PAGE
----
Let’s go back to our app and see what the request looks like in our app and then change our function to return the challenge parameter. In the App Logs, we should see the request that came from Slack and the JSON object printed out. It should look just like Slack said it would.

Let’s now update our incoming_msg function so that it returns the challenge parameter when we have a url_verification event:

def incoming_msg(**kwargs): 
   json = anvil.server.request.body_json
   if json.get('type') == "url_verification":
      return json['challenge']

Go back to “Event Subscriptions” in the Slack API, enable events again and re-add the request URL. This time, the URL should be verified. Without leaving the page, we should now subscribe to bot events. For the Carcassonne app we are building, we only need message.mpim. This allows the app to read messages in a DM - we’ll see later why we want this. Make sure to click “Save Changes” at the bottom of the page and reinstall the slack app to your workspace.

If you navigate away from the page after adding the request URL witout subscribing to any bot events, the URL you added won’t be saved. You’ll have to enable events again and re-enter the URL.

Set up an endpoint for interactivity

Let’s now enable interactions, so we can handle when users interact with our Slack app. We need to go back to our Anvil app and set up another HTTP endpoint to receive interactions. When someone interacts with our app, Slack will send us a request with a payload parameter. We should now set up our endpoint and a function that prints out this payload parameter so we can see what it looks like when someone interacts with our app. As mentioned before, APIs can be inconsistent, even within the same API, so it’s always a good idea to read the documentation and to print out the request body and any parameters it may contain.

def interaction(payload, **kwargs): #payload is provided as a form parameter in the request body
  #decode payload as json
  payload = json.loads(payload)

We can now enable interactivity in the Slack API. Go to “Interactivity & Shortcuts” in the sidebar and toggle Interactivity to be on. Add your Anvil app’s URL followed by “/_/api/interaction” (or whatever path you provided to the HTTP endpoint). Make sure to save your changes.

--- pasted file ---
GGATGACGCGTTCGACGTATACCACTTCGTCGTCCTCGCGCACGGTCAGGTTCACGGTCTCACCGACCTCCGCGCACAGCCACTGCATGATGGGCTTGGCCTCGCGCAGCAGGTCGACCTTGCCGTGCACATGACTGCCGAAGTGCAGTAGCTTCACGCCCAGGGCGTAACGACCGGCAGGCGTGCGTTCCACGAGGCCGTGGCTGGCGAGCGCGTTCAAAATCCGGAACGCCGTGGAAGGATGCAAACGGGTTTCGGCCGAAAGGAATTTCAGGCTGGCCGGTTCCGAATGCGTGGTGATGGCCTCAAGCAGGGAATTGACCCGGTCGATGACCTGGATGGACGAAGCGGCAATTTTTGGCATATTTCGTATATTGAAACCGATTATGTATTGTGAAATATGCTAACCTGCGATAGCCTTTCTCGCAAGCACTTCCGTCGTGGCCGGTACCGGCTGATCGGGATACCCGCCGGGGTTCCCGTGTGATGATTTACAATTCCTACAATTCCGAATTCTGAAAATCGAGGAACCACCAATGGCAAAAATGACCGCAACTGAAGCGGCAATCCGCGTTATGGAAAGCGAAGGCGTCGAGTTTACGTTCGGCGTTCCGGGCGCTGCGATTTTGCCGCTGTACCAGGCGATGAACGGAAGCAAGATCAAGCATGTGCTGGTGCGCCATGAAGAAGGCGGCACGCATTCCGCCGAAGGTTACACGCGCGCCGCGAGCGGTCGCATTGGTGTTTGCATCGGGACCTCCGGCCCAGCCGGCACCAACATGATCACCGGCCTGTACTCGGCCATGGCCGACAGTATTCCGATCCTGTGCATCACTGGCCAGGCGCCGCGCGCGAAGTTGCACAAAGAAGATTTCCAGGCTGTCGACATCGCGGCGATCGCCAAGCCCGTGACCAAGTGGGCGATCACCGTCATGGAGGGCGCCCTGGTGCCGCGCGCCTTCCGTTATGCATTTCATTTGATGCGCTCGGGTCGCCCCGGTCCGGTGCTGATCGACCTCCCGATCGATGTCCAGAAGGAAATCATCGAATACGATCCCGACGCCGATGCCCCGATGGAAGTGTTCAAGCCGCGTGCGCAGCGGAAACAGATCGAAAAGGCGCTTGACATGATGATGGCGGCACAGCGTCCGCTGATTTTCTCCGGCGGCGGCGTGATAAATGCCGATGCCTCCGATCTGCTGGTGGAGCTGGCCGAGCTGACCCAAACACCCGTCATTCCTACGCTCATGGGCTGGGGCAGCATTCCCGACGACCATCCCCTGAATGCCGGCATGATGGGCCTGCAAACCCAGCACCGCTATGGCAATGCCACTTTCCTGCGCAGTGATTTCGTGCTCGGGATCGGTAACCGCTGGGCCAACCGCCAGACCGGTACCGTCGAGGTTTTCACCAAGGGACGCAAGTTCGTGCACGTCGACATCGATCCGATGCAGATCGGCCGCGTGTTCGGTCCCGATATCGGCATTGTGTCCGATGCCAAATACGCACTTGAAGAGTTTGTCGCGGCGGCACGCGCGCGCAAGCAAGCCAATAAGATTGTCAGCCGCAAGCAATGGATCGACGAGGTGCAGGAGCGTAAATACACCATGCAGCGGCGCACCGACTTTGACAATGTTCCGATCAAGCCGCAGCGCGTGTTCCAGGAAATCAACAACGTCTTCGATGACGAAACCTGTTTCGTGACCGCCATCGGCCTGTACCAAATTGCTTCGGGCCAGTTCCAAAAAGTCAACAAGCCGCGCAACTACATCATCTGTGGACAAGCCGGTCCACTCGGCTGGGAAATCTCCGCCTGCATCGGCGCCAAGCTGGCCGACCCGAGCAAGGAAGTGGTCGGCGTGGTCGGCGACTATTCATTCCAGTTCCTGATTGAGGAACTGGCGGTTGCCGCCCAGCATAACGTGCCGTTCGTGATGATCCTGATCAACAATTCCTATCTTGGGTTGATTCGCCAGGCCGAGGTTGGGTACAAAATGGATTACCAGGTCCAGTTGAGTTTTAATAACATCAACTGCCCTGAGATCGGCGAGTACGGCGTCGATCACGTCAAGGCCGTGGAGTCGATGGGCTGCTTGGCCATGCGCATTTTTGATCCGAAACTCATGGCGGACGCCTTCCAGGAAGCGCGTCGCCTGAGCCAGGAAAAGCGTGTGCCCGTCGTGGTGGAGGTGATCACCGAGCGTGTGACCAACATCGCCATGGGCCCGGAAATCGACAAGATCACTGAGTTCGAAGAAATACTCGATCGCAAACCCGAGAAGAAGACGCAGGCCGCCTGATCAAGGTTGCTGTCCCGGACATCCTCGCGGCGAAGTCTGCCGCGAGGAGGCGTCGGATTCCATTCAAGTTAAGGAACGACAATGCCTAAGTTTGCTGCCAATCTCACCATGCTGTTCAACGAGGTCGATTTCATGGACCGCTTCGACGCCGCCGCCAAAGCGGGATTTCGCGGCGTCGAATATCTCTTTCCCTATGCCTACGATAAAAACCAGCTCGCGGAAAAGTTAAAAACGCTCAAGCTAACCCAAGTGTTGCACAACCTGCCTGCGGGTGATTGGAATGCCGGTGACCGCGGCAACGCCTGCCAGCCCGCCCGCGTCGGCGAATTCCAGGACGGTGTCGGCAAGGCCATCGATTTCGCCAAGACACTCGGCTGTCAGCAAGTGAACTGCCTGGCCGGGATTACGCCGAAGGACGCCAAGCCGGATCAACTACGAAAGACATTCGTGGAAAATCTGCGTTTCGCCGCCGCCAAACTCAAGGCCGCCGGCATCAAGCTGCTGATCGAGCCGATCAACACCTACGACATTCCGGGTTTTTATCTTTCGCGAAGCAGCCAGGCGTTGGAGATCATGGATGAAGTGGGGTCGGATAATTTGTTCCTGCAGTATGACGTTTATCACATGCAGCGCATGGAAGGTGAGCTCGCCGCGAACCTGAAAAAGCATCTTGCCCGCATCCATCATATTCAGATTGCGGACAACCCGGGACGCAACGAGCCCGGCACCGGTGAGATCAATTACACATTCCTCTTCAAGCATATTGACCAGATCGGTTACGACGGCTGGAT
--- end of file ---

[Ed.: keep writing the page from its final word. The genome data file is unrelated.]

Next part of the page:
We have now set up our Slack app so that it can post to Slack and users can interact with it. But right now our app doesn’t do anything and there’s nothing for users to interact with. Let’s fix that.

Step 3: Create Data Tables of users and games

Create a Data Table of Slack users

Since we’re building an app to schedule Carcassonne games, the first thing we need is a database of eligible players. Let’s create an empty Data Table with a column for the player’s name, their Slack User ID and a column indicating whether or not they will be playing Carcassonne this round. Let’s name this Data Table slack_users.

We now need a function that we can call just once to get a list of Slack users in our workspace, which we can use to populate the name and user ID columns of the slack_users Data Table. We can use the method users_list to get a list of all the users in our Slack workspace. As before, I first printed out Slack’s response before writing the rest of the function. That way, I knew how to extract the list of Slack users. Here’s the function I wrote to return the Slack users and add their IDs and names to the slack_users table:

def populate_slack_table():
  #get list of slack users
  response = client.users_list()
  members = response['members']
  #create a list of dicts containing name and slack id of each user
  users = [{
      'name': m['name'],
      'id': m['id'],
      } for m in members]

  for user in users:
    #check that the user isn't already in the table
    if not app_tables.slack_users.get(id=user['id']): 
    app_tables.slack_users.add_row(name=user['name'], id=user['id'])
If any methods (such as users_list) aren’t working, make sure you’ve added the required scope(s) to OAuth and Permissions.

Create a Data Table for games

We now have a Data Table with all the possible Carcassonne players. Since we might have more than one game during a single round, we should also create a Data Table of Carcassonne games so we can assign Slack users to the games. This way, we can also store the winner of each game. Add another Data Table to your Anvil app called games with four columns. We need a column called players that links to multiple rows of the slack_users table. We also need a column called winner that links to a single row of the slack_users table. Our table also needs a created column and a True/False column to indicate whether or not the game is currently active.

Now that we have a games Data Table, let’s edit our slack_users table to include a column that links back to the games Data Table. That way we can indicate which game each player is currently a part of.

Step 4: Building the Slack UI

So far, our Slack app still doesn’t do anything. Our Anvil app is set up to handle incoming message and interaction requests, and we’ve set up two Data Tables to store information about our players and games. The next thing we need to do is build our User Interface within Slack. We’ll want the app to announce to Slack that a new round of Carcassonne games are about to start, but we should also ask our co-workers if they want to play this round. As we previously agreed, scheduled fun is the best type of fun, but we can also agree that forced fun is the worst type of fun. So we’ll also need a way for co-workers to opt-in to playing each round.

The Block Kit